CAITLIN M. KENNEY
The Army is upgrading the valor awards of 60 special operators who participated in the ill-fated Battle of Mogadishu 28 years ago—perhaps best known through the “Black Hawk Down” book and movie. The late recognition comes as Pentagon officials decide whether to send U.S. troops to Somalia anew.
“The upgrades are a result of the October 2020 directive from former Secretary of the Army Ryan McCarthy, who directed the Senior Army Decorations Board to re-evaluate previously approved awards for valor,” according to a statement from U.S. Army Special Operations Command, on Thursday.
The board upgraded 58 awards to Silver Stars and two others to Distinguished Flying Crosses. In all, 151 awards packets were reviewed in December from Operation Gothic Serpent, of which Battle of Mogadishu was a part, and four more awards are pending an upgrade to Distinguished Service Crosses, said Bonita Riddley, a spokesperson with U.S. Army Special Operations Command.
The Silver Star is the third-highest military combat award given in recognition of a valorous act during combat operations and while under fire from an enemy force, according to the Army. The Distinguished Flying Cross is for those who demonstrated heroism or extraordinary achievement during aerial flight.
The urban battle in Somalia’s capital occurred in October 1993. Rangers and soldiers in the air and on the ground were sent into the city to capture and arrest men working with the warlord Mohamed Farrah Aidid. During the battle, the ground units were caught in barricades set up by the local militia and two Black Hawk helicopters were shot down. The pilot of one of them, Chief Warrant Officer Mike Durant, was taken hostage for 11 days. Eighteen soldiers died in the battle. Two snipers, Sgt. 1st Class Randall Shughart and Master Sgt. Gary Gordon, received posthumous Medals of Honor for their actions.
The special operators whose awards are being upgraded will receive the medals in separate ceremonies this year from the unit that they served in during the battle, the Army said.
The incident at the time was considered a military catastrophe and a political disaster for the Clinton administration. Just two years after the overwhelming U.S. victory against Iraq in the Gulf War, Mogadishu was considered a gut check that demonstrated the United States was unprepared for counterterrorism warfare, leaving Americans hesitant to intervene against other growing terrorist threats later in the decade, like al-Qaeda.
Over the past decade, the U.S. base at Camp Lemonnier, in Djibouti, has grown extensively from temporary tents to permanent facilities from which special operations forces missions routinely were launched into Somalia and elsewhere in the region.
The U.S. military is still involved in Somalia, albeit in a smaller capacity in the past six months. Former President Donald Trump ordered out all 700 U.S. troops in the country-—mostly special operations forces—in January to reduce the number of deployed service members around the world. American troops were training Somali forces to combat the extremist group al-Shabab, and fighting alongside them. American drones also struck the group before the drawdown but none have been conducted since President Joe Biden came into office due to new standards, the New York Times reported.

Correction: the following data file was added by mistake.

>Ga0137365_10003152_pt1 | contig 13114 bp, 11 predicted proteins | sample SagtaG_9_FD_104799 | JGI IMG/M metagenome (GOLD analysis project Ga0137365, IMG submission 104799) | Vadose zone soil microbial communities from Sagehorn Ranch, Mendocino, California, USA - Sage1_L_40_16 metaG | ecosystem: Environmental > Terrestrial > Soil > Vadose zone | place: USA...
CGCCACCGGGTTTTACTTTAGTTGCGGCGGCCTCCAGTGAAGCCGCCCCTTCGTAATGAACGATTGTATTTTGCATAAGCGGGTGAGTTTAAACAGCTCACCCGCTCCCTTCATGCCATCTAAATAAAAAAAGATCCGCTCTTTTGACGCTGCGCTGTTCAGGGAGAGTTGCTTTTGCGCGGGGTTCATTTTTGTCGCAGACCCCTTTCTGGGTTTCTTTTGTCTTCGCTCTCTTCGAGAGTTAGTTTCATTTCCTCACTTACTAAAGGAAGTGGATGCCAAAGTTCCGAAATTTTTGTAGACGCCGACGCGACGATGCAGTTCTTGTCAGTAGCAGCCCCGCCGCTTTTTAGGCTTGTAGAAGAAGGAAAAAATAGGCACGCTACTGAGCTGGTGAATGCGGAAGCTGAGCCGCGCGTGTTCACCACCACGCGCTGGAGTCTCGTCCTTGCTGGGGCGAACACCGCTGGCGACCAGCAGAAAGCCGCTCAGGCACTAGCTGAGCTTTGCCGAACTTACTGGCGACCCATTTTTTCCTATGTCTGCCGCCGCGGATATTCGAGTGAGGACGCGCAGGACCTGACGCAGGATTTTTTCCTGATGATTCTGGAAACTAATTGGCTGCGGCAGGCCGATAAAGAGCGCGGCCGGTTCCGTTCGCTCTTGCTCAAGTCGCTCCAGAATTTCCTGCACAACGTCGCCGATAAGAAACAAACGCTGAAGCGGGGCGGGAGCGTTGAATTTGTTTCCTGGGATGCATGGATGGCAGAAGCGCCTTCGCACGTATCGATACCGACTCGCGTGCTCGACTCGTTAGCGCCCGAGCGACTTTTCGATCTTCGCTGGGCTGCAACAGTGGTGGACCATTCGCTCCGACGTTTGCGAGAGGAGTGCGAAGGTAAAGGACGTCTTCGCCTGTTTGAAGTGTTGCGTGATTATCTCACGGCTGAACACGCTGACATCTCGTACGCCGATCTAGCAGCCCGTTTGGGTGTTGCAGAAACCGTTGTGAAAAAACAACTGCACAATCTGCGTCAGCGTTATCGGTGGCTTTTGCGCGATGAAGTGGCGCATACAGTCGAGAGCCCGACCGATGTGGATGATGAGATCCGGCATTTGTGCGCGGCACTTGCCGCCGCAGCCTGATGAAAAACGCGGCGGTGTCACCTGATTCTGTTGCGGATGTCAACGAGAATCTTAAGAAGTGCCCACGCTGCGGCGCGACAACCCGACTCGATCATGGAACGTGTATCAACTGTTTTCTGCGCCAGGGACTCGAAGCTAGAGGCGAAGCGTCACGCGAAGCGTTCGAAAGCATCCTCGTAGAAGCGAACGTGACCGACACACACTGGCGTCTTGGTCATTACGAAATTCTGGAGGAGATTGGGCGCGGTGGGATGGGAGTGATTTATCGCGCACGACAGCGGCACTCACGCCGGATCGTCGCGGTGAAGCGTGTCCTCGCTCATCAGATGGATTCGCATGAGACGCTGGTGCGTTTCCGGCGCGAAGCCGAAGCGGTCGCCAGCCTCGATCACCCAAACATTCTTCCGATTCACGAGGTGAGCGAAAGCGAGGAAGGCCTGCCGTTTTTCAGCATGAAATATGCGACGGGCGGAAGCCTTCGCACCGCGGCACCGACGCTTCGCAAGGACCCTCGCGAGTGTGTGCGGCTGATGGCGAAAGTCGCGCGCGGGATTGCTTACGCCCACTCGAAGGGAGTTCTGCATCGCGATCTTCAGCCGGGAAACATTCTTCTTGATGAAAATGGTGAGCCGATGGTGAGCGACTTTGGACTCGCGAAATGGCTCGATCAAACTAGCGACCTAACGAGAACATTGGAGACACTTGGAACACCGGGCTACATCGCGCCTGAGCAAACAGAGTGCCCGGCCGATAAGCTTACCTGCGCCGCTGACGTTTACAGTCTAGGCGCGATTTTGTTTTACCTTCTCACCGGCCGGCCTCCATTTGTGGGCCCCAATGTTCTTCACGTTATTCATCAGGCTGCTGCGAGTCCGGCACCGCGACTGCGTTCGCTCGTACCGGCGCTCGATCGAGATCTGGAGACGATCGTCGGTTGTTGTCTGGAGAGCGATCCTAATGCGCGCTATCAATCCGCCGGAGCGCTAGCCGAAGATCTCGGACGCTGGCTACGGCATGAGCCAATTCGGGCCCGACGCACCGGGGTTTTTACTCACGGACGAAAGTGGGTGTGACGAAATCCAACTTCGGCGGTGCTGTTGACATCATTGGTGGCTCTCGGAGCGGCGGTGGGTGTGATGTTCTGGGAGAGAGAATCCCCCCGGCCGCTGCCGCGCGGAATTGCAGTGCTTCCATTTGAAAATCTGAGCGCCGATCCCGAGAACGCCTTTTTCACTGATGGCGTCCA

Meanwhile, al-Shabab’s violent campaigns in Somalia continue. On Sunday the group was responsible for killing at least 30 people in an attack against government forces, Reuters reported.
Pentagon officials are considering a proposal on whether to send troops back to Somalia to conduct training, the New York Times reported two weeks ago. Without a permanent training presence or longer training periods, the effectiveness of the Somali forces will not improve, according to special forces officers cited in the story.
Any return of U.S. forces to Somalia likely will be guided by the Pentagon’s unfinished global force posture review, which would determine where troops will be based and the strategy they will follow. And while counterterrorism missions have been downgraded in the 2018 National Defense Strategy and more recent Biden administration priority lists, it’s still unclear how much it will factor into a future strategy under Biden as the military continues to focus its attention on competition with Russia and China.
Biden ran for the presidency on a promise to pull American from “endless wars” and is reducing the U.S. troop presence in Afghanistan to less than 1,000 this summer, a move popular among the far-right and far-left. But public opinion is less clear about counterterrorism missions elsewhere, including Somalia and across Africa. Less than one-third of Americans listed “reducing U.S. military commitments overseas” as a top foreing policy priority, according to a Pew survey, in June.